by Terrance Mc Arthur
2014 marks the 75th anniversary of the publication of John Steinbeck’s The Grapes of Wrath, and Fresno’s Good Company Players have staged a revival of the Frank Galati adaptation. Directed by Patrick Tromborg (who also designed the settings), the production rips the emotions raw and offers no easy solutions for the audience’s minds. You will talk about it, argue about it, and wonder about it, but you will not forget it.
The story follows the Joad family from the Depression’s Dust Bowl in Oklahoma to the fertile fields of California where their work ethic is wanted, but only at a non-living-wage price, where their desire for self-determination is looked upon as Socialist subversion of the society. Along the journey, the family unit crumbles as the men die, flee, go crazy, or follow their romantic choices, leaving the women to rely on one another for strength.
Marc Gonzalez makes a more pugnacious Tom Joad than Henry Fonda did in the 1940 film. He has an attitude from the beginning, not holding back his emotions, somewhat reminiscent of Mark Wahlberg.
Amelia Ryan is Ma Joad, who transforms from a passive, supportive wife and mother to the glue holding together the shattered remnants of a family unit. The change doesn’t happen all at once, but the determination slowly grows on her face and in her voice. Ryan is soon to be seen in a one-woman Rogue Festival show, one I want to see.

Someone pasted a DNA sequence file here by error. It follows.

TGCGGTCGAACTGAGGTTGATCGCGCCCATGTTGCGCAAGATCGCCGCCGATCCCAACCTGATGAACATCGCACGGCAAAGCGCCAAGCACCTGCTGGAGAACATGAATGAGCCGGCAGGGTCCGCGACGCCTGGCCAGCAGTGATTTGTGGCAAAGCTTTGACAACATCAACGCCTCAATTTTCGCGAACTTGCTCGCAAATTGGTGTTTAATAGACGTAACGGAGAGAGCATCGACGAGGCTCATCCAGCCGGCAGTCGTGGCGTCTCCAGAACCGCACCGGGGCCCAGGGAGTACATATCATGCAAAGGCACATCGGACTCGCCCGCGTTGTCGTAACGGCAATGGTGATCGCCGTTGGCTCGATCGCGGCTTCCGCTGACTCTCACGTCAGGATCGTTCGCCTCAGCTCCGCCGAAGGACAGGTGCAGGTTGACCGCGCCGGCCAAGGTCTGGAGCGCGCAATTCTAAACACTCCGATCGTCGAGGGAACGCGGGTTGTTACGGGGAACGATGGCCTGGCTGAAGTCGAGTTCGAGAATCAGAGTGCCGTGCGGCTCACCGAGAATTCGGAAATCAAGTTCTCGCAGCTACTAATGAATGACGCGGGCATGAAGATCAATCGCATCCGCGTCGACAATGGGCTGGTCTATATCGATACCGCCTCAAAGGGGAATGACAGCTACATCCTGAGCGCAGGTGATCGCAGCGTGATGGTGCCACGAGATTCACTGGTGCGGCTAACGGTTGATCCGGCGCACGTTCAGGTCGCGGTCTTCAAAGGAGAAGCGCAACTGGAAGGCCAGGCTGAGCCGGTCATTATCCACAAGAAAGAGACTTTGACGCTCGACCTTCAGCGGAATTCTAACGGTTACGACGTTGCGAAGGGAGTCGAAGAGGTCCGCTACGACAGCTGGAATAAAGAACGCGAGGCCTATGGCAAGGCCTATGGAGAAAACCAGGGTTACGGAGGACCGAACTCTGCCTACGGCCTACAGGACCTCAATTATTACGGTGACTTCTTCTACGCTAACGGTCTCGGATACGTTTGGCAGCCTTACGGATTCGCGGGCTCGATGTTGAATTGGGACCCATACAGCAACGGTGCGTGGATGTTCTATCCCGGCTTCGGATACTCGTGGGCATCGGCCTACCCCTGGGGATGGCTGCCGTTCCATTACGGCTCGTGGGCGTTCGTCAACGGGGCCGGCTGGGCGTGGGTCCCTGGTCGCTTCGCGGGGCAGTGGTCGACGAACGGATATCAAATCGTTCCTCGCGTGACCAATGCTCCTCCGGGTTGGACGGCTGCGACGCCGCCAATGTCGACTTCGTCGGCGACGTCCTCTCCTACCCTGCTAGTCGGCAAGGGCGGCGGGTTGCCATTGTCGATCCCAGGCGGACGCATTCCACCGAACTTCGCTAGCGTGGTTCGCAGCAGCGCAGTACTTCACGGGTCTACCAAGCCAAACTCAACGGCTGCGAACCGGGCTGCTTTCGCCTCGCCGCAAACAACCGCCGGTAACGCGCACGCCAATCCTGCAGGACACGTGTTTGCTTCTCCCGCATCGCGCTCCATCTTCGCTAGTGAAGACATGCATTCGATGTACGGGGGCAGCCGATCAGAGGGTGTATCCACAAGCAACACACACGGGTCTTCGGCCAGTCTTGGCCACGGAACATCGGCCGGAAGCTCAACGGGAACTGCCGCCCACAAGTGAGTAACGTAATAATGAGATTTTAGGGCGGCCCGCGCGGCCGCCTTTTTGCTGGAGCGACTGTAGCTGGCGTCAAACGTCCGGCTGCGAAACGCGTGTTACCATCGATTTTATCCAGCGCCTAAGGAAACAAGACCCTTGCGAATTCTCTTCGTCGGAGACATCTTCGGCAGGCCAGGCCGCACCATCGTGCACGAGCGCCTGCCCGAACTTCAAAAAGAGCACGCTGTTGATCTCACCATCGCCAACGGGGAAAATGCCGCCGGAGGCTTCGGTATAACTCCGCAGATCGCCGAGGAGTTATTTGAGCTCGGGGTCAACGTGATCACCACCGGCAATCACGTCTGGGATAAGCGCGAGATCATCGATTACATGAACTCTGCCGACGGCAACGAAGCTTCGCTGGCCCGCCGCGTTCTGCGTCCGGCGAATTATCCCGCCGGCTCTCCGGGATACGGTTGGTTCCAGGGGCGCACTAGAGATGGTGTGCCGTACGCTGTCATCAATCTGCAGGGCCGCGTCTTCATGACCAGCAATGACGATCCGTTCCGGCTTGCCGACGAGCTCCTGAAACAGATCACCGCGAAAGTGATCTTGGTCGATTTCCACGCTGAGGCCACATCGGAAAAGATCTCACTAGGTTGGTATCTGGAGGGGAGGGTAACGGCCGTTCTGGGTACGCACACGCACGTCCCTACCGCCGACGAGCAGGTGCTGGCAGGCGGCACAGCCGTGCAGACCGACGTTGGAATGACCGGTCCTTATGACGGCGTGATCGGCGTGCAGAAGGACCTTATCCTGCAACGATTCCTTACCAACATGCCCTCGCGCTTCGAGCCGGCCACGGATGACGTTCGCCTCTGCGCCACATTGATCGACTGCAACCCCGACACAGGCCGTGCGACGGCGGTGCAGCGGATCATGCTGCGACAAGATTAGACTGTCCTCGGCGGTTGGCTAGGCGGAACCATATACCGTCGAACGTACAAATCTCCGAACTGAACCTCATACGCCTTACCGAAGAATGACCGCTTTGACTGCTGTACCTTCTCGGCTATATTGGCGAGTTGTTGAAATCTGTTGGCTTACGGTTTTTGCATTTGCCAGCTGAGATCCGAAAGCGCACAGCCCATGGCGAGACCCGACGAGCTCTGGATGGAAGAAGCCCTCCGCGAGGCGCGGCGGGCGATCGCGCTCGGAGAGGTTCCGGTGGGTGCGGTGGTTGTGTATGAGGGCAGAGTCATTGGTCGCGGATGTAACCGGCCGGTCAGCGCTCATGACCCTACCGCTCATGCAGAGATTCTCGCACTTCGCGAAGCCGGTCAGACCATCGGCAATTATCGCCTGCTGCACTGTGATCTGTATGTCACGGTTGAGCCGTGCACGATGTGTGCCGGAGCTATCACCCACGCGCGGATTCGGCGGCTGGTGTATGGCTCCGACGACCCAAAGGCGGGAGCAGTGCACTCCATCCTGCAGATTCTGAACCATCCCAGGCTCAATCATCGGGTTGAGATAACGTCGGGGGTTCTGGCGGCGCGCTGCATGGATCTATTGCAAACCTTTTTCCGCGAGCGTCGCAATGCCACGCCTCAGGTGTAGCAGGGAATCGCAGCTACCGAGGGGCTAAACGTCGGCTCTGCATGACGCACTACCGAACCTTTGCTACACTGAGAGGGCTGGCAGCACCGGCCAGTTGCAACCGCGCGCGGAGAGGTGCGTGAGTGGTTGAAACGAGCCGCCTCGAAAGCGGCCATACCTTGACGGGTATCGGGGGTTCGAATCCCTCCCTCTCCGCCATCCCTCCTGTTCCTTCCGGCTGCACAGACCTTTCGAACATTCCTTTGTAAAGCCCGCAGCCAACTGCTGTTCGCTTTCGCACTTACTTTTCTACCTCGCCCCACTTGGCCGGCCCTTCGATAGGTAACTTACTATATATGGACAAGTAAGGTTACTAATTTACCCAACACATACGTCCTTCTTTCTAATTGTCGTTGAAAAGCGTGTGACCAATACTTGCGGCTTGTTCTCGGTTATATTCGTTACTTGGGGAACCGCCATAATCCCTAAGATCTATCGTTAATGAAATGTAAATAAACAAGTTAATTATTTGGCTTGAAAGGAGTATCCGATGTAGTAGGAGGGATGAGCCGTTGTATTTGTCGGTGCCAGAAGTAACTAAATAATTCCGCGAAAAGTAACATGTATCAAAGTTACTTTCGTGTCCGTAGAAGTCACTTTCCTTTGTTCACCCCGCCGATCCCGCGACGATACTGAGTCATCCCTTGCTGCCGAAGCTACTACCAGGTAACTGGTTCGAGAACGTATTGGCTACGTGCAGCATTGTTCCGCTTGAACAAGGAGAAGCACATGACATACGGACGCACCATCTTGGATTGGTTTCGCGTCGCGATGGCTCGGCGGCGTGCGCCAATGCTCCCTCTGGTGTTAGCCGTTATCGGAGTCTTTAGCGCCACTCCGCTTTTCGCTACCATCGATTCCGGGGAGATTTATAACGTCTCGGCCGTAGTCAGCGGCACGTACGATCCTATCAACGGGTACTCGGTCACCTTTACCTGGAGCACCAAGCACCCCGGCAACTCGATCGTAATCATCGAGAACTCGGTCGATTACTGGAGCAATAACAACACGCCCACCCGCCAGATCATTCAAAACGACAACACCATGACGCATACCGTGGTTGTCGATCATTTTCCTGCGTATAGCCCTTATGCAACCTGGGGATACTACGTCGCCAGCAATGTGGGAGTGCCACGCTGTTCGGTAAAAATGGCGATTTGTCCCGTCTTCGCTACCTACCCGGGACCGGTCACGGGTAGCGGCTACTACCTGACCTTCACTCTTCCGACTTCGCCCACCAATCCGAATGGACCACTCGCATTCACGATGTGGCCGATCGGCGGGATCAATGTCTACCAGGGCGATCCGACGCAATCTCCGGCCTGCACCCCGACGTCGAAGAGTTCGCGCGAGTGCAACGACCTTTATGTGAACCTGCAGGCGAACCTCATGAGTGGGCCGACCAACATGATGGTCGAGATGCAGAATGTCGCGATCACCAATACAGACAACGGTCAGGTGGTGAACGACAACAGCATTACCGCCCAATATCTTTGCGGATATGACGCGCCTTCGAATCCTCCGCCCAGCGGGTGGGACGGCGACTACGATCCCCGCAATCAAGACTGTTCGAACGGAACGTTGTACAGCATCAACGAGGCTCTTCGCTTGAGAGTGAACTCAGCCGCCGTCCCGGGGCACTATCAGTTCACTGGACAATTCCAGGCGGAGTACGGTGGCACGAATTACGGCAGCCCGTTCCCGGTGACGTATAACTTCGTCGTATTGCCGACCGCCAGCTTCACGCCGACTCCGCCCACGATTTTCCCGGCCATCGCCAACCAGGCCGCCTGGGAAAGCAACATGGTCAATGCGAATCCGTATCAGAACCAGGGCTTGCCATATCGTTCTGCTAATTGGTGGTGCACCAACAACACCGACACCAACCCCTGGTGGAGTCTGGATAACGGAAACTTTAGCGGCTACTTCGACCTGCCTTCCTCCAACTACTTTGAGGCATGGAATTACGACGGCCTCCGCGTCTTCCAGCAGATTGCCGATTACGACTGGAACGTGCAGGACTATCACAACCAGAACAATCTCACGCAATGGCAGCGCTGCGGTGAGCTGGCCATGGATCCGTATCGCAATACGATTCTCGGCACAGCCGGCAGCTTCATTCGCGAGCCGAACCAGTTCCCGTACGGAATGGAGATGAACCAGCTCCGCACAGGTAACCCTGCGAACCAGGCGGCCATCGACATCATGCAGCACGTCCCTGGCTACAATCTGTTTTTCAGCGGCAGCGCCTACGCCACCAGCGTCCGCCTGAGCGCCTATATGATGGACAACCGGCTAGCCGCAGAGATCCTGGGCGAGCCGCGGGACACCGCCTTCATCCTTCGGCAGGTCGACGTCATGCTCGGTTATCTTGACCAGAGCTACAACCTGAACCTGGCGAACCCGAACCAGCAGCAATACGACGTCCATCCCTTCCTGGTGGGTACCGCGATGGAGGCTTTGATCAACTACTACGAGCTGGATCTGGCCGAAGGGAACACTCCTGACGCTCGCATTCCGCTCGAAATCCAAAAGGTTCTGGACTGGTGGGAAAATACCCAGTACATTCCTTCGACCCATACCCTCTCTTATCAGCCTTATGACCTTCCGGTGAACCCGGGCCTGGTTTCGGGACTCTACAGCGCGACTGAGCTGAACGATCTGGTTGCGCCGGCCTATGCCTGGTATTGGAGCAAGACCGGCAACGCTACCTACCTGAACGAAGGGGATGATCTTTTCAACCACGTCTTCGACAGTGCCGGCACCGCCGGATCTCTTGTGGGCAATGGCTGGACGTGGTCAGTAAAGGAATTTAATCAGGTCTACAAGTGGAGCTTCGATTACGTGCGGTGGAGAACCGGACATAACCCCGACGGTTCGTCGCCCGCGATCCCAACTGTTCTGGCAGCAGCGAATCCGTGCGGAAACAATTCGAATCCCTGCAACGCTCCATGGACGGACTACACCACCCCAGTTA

Noel Adams as Jim Casy, a minister who is de-frocked, de-flocked, and gone humanist, creates a character who is looking for something to believe in at a time where everything he believes in has blown away with the drought of the Dust Bowl.
Tromborg creates a multi-dimensional atmosphere with projected images of the era and a truck that is constructed, moved, and deconstructed to provide set pieces for all the locations of the narrative. Musicians with guitars, fiddles, harmonicas, and banjos move their fingers as they pretend to play pre-recorded music, which underscores the surreal atmosphere. Ginger Kay Lewis-Reed has costumed the cast in the grays of dust and the browns of a vintage photograph, an appropriate palette that gives a solid background for the work of the cast that has many changes of character to fill out all the required roles.
Some of the book’s objectionable language is modified, but there is enough cussing to disqualify this for a Sunday School outing. It’s a strong story, filled with issues of labor, management, and dignity that can be difficult to face, but this is partly how Steinbeck earned a Nobel Prize in literature. There is worth here, and it is a story that should be read, should be seen, and should be experienced. This production is a good way to do that.
The Grapes of Wrath plays through February 23, 2014, at the Good Company Players’ 2nd Space Theatre, 928 E. Olive Avenue, at Olive and Van Ness. Performances are Thursdays at 7:30 pm, Fridays and Saturdays at 8 p.m., and Sunday matinees at 2 p.m. Tickets are $16 for general admission, and $15 for students and seniors.
For further information, call the box office at266-0660 or 1-800-371-4747, Tues. – Sun. from 10 a.m., or go to their website.